Netanyahu ally: Levin stepping down would topple government

Netanyahu said to dismiss Levin’s resignation threat: ‘Makes no impression on me’

Likud dismisses ‘false’ account, says PM ‘fully trusts’ justice minister, amid reports of struggle over future of judicial overhaul if compromise talks fail

Michael Bachner is a news editor at The Times of Israel

Prime Minister Benjamin Netanyahu, left, speaks with Justice Minister Yariv Levin at the Knesset plenum in Jerusalem, March 27, 2023. (Yonatan Sindel/Flash90)
Prime Minister Benjamin Netanyahu, left, speaks with Justice Minister Yariv Levin at the Knesset plenum in Jerusalem, March 27, 2023. (Yonatan Sindel/Flash90)

Prime Minister Benjamin Netanyahu has dismissed Justice Minister Yariv Levin’s reported threat to resign if parts of the government’s judicial overhaul plan aren’t passed in the next few months, Hebrew media reported Wednesday, as the ruling Likud party denied mounting reports of souring relations between the once-close allies.

With ongoing compromise talks on the plan to radically weaken the justice system seemingly making no significant headway, tensions have emerged within the coalition regarding what to do if the negotiations end up failing.

The justice minister — a key architect of the government’s plan to exert greater political control over the judiciary — told his associates that if nothing is passed into law before the Knesset adjourns at the end of July, “what reason do I have to be in the government?” Channel 12 news reported Sunday.

According to the report, Netanyahu is eager to finish the Knesset session without bringing any of the highly contentious legislation back to the parliament floor, citing the government’s consistently poor standing in opinion polls.

In late March, the premier announced a pause to the coalition’s push of the overhaul bills through the legislative process amid nationwide protests and strikes, allowing for the compromise talks to begin. Levin, who had threatened at the time to resign if the legislation were frozen, ended up backing down and remaining in his post.

On Wednesday, in response to Levin’s reported renewed threat, Army Radio quoted Netanyahu as saying in closed meetings: “He keeps threatening, media reports say ‘Yariv Levin is threatening.’ He can threaten. What can I say? It makes no impression on me.”

The Ynet news site quoted an unnamed senior coalition official close to Netanyahu as saying it was “clear” that Levin’s resignation would cause the government to collapse, “and therefore it is highly likely that he won’t do it.” The official noted that Levin had previously backed down from a similar threat because he understood the consequences of such a move.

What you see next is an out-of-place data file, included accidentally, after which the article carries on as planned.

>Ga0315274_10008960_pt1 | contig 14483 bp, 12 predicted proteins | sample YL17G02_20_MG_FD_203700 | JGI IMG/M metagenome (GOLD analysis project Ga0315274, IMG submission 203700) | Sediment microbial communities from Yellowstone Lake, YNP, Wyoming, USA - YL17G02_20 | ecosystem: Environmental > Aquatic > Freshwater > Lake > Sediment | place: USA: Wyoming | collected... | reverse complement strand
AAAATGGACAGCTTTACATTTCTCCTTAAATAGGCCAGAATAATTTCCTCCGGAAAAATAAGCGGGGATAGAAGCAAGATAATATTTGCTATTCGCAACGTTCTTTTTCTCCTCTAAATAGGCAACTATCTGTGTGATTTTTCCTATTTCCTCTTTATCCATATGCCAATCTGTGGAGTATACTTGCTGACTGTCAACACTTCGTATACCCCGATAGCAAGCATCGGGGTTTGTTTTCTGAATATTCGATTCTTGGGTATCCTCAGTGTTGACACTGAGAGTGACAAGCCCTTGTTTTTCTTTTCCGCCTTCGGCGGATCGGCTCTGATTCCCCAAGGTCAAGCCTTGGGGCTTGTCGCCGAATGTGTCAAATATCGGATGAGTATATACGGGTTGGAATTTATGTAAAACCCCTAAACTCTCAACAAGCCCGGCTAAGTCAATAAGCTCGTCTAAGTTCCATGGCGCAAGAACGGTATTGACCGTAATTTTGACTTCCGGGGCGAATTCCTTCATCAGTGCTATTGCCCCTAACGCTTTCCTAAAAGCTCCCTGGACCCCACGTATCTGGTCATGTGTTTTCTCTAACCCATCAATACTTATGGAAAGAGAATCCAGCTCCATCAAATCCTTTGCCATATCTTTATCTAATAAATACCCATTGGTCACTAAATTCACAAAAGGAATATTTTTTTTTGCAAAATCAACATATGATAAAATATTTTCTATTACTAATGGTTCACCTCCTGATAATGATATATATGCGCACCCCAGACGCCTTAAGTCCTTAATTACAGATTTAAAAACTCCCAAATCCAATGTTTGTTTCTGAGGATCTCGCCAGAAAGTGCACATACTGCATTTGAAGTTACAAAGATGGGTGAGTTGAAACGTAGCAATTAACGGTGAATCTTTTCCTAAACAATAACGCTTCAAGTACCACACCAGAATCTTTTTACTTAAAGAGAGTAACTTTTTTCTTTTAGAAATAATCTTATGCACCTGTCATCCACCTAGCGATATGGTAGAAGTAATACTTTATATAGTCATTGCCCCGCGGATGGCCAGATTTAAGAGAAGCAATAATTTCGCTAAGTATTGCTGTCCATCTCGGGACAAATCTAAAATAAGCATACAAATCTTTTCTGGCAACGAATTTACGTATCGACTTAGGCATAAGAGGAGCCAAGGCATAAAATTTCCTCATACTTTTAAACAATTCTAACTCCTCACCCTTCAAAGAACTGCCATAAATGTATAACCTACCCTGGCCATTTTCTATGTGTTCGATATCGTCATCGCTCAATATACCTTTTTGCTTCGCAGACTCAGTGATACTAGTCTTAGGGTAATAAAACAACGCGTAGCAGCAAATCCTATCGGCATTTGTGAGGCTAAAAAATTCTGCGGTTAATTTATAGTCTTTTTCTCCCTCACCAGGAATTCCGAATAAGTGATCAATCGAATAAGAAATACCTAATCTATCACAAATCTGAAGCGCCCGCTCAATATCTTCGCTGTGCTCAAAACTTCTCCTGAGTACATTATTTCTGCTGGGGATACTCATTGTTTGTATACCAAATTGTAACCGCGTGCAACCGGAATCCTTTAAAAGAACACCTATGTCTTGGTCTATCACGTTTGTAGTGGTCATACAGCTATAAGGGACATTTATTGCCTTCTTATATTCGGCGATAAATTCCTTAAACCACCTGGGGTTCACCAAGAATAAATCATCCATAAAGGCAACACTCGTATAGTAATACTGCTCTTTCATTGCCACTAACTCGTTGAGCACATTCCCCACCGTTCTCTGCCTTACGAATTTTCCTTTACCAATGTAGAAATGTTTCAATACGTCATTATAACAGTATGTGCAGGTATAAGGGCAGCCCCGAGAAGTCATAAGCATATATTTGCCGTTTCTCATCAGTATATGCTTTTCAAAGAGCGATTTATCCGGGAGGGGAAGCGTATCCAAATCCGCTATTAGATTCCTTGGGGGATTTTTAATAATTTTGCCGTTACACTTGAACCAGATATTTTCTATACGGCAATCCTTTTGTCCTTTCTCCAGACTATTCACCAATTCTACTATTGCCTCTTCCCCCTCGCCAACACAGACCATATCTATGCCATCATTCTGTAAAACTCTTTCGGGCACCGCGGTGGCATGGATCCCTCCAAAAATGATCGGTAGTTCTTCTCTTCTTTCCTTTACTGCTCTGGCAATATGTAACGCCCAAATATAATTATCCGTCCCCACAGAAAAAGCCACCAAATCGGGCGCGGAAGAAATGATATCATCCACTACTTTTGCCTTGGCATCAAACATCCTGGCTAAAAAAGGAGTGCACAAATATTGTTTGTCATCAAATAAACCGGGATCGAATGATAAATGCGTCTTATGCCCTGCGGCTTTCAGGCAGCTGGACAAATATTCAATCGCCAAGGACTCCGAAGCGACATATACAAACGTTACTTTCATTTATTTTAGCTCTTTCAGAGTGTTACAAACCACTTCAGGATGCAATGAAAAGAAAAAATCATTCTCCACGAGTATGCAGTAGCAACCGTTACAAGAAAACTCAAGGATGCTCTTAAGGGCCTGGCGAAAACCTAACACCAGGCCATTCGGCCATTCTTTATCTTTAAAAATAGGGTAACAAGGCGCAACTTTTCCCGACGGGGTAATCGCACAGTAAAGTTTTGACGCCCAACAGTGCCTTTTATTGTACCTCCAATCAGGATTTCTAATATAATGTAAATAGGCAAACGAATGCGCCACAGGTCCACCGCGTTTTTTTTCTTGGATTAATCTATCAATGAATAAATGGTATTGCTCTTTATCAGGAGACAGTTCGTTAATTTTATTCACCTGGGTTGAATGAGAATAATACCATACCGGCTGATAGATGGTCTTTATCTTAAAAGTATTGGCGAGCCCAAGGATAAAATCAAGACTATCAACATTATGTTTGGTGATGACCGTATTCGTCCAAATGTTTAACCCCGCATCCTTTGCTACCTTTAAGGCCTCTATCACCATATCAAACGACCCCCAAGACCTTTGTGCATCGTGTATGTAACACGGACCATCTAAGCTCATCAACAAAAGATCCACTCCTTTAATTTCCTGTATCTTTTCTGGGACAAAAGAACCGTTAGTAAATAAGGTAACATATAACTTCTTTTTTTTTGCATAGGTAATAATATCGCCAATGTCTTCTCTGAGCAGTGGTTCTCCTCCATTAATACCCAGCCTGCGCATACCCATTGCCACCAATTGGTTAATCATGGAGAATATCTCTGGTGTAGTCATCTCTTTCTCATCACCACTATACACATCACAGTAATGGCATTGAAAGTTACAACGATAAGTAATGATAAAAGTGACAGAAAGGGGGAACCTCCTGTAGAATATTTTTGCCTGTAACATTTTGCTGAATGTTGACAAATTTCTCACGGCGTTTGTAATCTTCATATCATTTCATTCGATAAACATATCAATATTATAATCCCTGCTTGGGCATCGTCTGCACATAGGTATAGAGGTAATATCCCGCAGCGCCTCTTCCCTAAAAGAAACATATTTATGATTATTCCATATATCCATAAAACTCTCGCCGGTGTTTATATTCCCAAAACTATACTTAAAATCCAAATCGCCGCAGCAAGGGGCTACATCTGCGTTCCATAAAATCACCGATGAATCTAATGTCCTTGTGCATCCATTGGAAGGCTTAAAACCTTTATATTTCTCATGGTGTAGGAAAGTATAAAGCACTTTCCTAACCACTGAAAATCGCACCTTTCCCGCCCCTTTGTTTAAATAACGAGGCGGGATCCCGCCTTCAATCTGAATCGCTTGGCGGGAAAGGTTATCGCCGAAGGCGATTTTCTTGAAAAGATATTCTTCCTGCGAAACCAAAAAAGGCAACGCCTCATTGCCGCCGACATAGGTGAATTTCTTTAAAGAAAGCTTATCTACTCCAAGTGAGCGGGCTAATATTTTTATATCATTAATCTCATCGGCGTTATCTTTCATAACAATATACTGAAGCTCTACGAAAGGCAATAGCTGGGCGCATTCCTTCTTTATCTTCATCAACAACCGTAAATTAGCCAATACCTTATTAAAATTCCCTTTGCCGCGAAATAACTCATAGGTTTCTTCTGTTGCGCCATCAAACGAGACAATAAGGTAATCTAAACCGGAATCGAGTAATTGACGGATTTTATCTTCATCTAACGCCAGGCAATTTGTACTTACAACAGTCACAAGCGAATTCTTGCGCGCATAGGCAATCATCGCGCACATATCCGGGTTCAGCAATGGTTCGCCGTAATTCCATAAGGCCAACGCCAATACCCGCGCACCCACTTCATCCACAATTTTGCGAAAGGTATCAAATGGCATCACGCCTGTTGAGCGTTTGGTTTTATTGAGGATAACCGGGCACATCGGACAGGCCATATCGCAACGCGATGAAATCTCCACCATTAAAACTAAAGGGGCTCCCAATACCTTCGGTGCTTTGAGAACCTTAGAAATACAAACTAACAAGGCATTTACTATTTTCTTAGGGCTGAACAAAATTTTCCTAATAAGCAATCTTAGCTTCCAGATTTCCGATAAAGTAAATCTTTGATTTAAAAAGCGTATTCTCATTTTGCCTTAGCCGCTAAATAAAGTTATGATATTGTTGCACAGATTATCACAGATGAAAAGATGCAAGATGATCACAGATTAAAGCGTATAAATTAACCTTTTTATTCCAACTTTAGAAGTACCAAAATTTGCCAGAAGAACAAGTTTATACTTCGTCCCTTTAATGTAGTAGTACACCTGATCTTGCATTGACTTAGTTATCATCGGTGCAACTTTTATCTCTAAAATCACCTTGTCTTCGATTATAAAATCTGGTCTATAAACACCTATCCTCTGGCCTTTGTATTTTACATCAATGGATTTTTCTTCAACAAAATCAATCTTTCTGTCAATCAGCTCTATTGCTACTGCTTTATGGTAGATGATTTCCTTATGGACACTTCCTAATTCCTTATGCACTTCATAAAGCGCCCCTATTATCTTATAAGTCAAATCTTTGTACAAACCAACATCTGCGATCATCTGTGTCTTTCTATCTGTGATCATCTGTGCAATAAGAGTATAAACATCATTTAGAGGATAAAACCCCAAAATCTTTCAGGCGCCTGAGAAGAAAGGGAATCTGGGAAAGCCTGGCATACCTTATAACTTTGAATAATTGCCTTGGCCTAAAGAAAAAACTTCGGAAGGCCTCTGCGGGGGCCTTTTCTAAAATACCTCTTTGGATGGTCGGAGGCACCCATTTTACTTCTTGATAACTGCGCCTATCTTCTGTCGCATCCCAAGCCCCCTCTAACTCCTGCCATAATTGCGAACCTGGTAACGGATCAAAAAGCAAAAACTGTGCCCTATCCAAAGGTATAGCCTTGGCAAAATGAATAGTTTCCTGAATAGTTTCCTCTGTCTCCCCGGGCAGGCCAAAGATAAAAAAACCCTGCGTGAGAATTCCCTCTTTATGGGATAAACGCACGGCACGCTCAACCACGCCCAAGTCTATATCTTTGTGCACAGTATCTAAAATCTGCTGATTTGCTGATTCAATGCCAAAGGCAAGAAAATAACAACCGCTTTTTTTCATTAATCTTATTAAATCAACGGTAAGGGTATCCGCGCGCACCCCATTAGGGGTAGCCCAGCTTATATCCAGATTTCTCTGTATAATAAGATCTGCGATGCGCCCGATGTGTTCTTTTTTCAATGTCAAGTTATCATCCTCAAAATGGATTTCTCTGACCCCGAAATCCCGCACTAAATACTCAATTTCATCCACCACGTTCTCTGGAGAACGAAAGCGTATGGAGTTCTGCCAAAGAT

Prime Minister Benjamin Netanyahu, center, leads a weekly cabinet meeting at the Prime Minister’s Office in Jerusalem on May 7, 2023. (Yonatan Sindel/Flash90)

Likud issued a response to Army Radio’s report, branding as “false” the attribution of the remarks to Netanyahu.

“There is a systematic and purposeful attempt to destabilize the relationship between the prime minister and Minister Levin by publishing baseless rumors,” the party said. “The prime minister fully trusts Minister Levin and they are working in full cooperation.”

Likud’s Communications Minister Shlomo Karhi told Army Radio: “We’re used to the smoke machines trying for many years to create fire within Likud. But there is smoke without fire. I know the close friendship between Levin and the prime minister very well.”

Army Radio said it stood behind its reporting.

With little progress over the past six weeks in the compromise talks between coalition and opposition representatives at the President’s Residence, President Isaac Herzog himself interrupted the closed discussions on Tuesday to urge a breakthrough.

“It’s money time,” the president told assembled negotiators, according to his office.

President Isaac Herzog hosts delegations from Likud, Yesh Atid and National Unity for judicial overhaul negotiations at his residence in Jerusalem, March 28, 2023. (Kobi Gideon/GPO)

Channel 12 published additional remarks made by Herzog: “I can understand the public’s pressure [to change the judiciary], but this is what leadership is for. Any process you learn about in history didn’t happen at once, it is a lengthy process of give and take, pain and fear, and eventually — leadership decision-making. This requires courage from you to know that not everything can be done uncompromisingly.”

Parties to the talks have discussed the major threads of the coalition’s shakeup plan, among them transferring judicial appointments to political or coalition control; creating a mechanism for the Knesset to override Supreme Court judicial review; constraining the court’s ability to exercise judiciary review; blocking the court from reviewing ministerial appointments; and limiting the power of ministry legal advisers.

Levin’s priority is for the government to wrest control of judicial appointments, currently done through a selection panel that balances political and professional votes for the top court. Opposition parties are adamant that “politicization of the judiciary” is a red line.

MK Simcha Rothman, head of the Constitution, Law and Justice Committee during a committee meeting at the Knesset, in Jerusalem, March 27, 2023. (Yonatan Sindel/Flash90)

On Monday, one of the coalition’s judicial overhaul champions, Religious Zionism MK Simcha Rothman, said that the government may soon unilaterally advance changes if the compromise talks fail.

The judicial shakeup is expected to return to the political fore once the state budget passes at the end of May.

Carrie Keller-Lynn contributed to this report.

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